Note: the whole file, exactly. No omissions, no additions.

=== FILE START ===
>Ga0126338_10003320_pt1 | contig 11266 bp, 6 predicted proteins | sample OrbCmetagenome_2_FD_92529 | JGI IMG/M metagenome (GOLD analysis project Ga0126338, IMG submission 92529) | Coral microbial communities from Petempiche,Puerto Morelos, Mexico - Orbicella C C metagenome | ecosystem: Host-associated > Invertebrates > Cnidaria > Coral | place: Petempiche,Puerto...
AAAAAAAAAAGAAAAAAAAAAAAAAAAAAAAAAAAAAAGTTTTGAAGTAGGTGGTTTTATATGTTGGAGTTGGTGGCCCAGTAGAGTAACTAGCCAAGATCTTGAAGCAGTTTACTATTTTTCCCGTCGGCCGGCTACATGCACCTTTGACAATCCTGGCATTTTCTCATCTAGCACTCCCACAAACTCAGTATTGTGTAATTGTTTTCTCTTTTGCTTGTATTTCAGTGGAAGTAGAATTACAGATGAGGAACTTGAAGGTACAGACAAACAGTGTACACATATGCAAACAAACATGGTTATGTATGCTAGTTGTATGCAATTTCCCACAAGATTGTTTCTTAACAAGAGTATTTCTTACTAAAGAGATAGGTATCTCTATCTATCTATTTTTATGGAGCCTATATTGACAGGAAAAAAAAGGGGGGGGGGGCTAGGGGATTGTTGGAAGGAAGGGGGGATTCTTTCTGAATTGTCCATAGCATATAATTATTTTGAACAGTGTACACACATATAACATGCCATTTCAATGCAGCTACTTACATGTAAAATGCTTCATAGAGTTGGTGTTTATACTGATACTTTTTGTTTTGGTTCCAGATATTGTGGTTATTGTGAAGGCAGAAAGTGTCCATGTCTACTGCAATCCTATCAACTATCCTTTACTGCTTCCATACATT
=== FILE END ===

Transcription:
>Ga0126338_10003320_pt1 | contig 11266 bp, 6 predicted proteins | sample OrbCmetagenome_2_FD_92529 | JGI IMG/M metagenome (GOLD analysis project Ga0126338, IMG submission 92529) | Coral microbial communities from Petempiche,Puerto Morelos, Mexico - Orbicella C C metagenome | ecosystem: Host-associated > Invertebrates > Cnidaria > Coral | place: Petempiche,Puerto...
AAAAAAAAAAGAAAAAAAAAAAAAAAAAAAAAAAAAAAGTTTTGAAGTAGGTGGTTTTATATGTTGGAGTTGGTGGCCCAGTAGAGTAACTAGCCAAGATCTTGAAGCAGTTTACTATTTTTCCCGTCGGCCGGCTACATGCACCTTTGACAATCCTGGCATTTTCTCATCTAGCACTCCCACAAACTCAGTATTGTGTAATTGTTTTCTCTTTTGCTTGTATTTCAGTGGAAGTAGAATTACAGATGAGGAACTTGAAGGTACAGACAAACAGTGTACACATATGCAAACAAACATGGTTATGTATGCTAGTTGTATGCAATTTCCCACAAGATTGTTTCTTAACAAGAGTATTTCTTACTAAAGAGATAGGTATCTCTATCTATCTATTTTTATGGAGCCTATATTGACAGGAAAAAAAAGGGGGGGGGGGCTAGGGGATTGTTGGAAGGAAGGGGGGATTCTTTCTGAATTGTCCATAGCATATAATTATTTTGAACAGTGTACACACATATAACATGCCATTTCAATGCAGCTACTTACATGTAAAATGCTTCATAGAGTTGGTGTTTATACTGATACTTTTTGTTTTGGTTCCAGATATTGTGGTTATTGTGAAGGCAGAAAGTGTCCATGTCTACTGCAATCCTATCAACTATCCTTTACTGCTTCCATACATT